There is no question that mesothelioma is currently an incurable disease. Remission can happen in certain cases, but there is still no outright mesothelioma cure. One of the major obstacles facing mesothelioma cure research is the fact that the disease is normally caught in its later stages. It is, therefore, much harder to treat and test different kinds of therapies.

Despite this grim outlook, mesothelioma research carries on. New information is being discovered at any given moment, allowing doctors, scientists, and medical researchers to make better and more thorough recommendations for treatment.

Mesothelioma research is generally focused on finding the most effective treatment options. It also seeks to identify exactly how the disease operates in its various forms.

Currently, the three most commonly-used mesothelioma treatments are surgery, radiation therapy, and chemotherapy. All three of them combined provide for better prognoses for most patients.

But, how did researchers get to the point where they recognized the value of all three of these options?

How Mesothelioma Research Has Progressed

In the early 20th century, a link between asbestos exposure and various respiratory and pulmonary issues wasn’t established, but there was certainly suspicion. Autopsies performed on asbestos miners often showed a cavalcade of asbestos fibers embedded in the lining of the lungs. Clearly, there was something amiss with asbestos.

The term “mesothelioma” was first used in 1920 to describe the disease we know today. Even at that time, the link between asbestos and mesothelioma hadn’t been officially identified. More research in the 1930s and 1940s established a tenuous link between the two.

Also in the 1940s, major surgeries that often involved the removal of a lung started being implemented for mesothelioma sufferers. By our standards, these surgeries were rather primitive and didn’t always provide the best outlook for the patients involved.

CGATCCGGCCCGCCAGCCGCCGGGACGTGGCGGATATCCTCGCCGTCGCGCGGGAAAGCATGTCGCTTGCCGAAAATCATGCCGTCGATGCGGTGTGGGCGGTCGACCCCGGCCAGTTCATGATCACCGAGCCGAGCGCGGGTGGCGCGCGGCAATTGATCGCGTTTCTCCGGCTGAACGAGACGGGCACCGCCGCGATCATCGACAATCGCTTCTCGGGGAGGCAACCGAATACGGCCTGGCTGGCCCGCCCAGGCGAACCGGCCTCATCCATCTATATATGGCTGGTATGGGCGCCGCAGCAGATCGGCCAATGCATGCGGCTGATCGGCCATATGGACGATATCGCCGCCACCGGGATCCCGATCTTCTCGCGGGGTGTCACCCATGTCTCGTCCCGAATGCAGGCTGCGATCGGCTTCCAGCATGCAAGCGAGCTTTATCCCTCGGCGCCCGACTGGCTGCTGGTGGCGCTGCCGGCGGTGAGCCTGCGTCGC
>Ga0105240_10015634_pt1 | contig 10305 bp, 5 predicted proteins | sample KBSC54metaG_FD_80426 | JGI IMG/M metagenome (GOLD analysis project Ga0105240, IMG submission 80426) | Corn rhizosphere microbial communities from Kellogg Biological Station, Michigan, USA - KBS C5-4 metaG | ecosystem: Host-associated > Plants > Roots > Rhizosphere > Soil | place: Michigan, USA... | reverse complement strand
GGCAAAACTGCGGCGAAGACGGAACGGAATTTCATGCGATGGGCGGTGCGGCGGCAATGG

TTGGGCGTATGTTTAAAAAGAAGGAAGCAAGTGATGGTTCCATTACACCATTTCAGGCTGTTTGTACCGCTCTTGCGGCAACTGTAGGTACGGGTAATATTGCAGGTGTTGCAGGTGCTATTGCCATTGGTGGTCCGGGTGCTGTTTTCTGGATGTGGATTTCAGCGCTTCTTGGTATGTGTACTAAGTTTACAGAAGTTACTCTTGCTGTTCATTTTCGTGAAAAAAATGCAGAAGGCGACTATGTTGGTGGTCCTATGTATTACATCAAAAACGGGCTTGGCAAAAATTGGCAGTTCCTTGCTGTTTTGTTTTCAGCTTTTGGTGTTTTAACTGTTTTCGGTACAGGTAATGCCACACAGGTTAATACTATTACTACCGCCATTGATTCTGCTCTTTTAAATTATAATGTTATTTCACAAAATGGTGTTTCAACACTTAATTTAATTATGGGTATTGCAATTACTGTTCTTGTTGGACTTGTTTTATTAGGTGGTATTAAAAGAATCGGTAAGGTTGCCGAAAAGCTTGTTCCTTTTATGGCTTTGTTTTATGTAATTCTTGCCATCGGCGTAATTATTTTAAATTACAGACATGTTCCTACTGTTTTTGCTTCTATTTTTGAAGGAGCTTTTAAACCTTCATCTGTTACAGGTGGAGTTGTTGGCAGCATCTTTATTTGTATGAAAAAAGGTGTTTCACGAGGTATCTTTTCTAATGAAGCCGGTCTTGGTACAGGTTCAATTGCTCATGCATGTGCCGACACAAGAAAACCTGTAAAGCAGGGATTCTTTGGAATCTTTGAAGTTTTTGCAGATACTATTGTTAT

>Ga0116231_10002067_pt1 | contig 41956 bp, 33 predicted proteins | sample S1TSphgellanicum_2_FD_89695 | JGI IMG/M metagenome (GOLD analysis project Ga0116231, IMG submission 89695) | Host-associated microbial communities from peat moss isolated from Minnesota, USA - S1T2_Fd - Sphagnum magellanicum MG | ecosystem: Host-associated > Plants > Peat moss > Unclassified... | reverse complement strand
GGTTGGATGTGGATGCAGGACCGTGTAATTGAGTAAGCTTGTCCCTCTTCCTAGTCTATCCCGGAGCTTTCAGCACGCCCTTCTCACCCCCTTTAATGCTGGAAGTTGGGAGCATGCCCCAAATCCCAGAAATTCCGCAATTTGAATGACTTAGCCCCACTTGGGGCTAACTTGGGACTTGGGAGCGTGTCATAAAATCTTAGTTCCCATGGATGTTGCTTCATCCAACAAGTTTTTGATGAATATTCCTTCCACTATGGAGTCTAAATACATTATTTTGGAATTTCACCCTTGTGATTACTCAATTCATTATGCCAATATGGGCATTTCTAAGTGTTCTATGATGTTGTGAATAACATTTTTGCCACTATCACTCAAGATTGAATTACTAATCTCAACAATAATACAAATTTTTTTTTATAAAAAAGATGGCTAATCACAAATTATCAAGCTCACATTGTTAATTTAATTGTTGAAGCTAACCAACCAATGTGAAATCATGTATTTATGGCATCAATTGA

In the 1960s, the link between asbestos and mesothelioma was proven beyond a shadow of a doubt. Countries across the globe began curtailing their usage of the substance. In the United States, the Occupational Safety and Hazards Administration began regulating the production of asbestos in 1971.

Despite the reduction in asbestos in many capacities, the incidence of the disease has remained relatively steady over the last few decades. This is largely due to the fact that mesothelioma has a long latency period. It could feasibly take up to 50 years for symptoms to start appearing after a patient’s first exposure to asbestos.

In the meantime, surgical procedures improved greatly from the 1970s until now. Better equipment allowed for more precision and less invasiveness, increasing the efficacy of surgery and improving lifespans.

By the 2000s, chemotherapy and radiation therapy had started entering the fold as companion treatment options for surgery. This, of course, improved life expectancy even more for many patients.

Pemetrexed, a breakthrough chemotherapy drug, was approved for use in treating pleural mesothelioma by the U.S. Food and Drug Administration (FDA) in 2004. In many studies, Pemetrexed together with cisplatin has proven to be the most effective chemotherapy combination for treating mesothelioma.

Almost 15 years later and no other chemotherapy drugs have officially been FDA approved for specific use with mesothelioma. But, clinical trials are always making strides in finding that next breakthrough drug.

Clinical trials are also the most important methods for accumulating mesothelioma research that there is.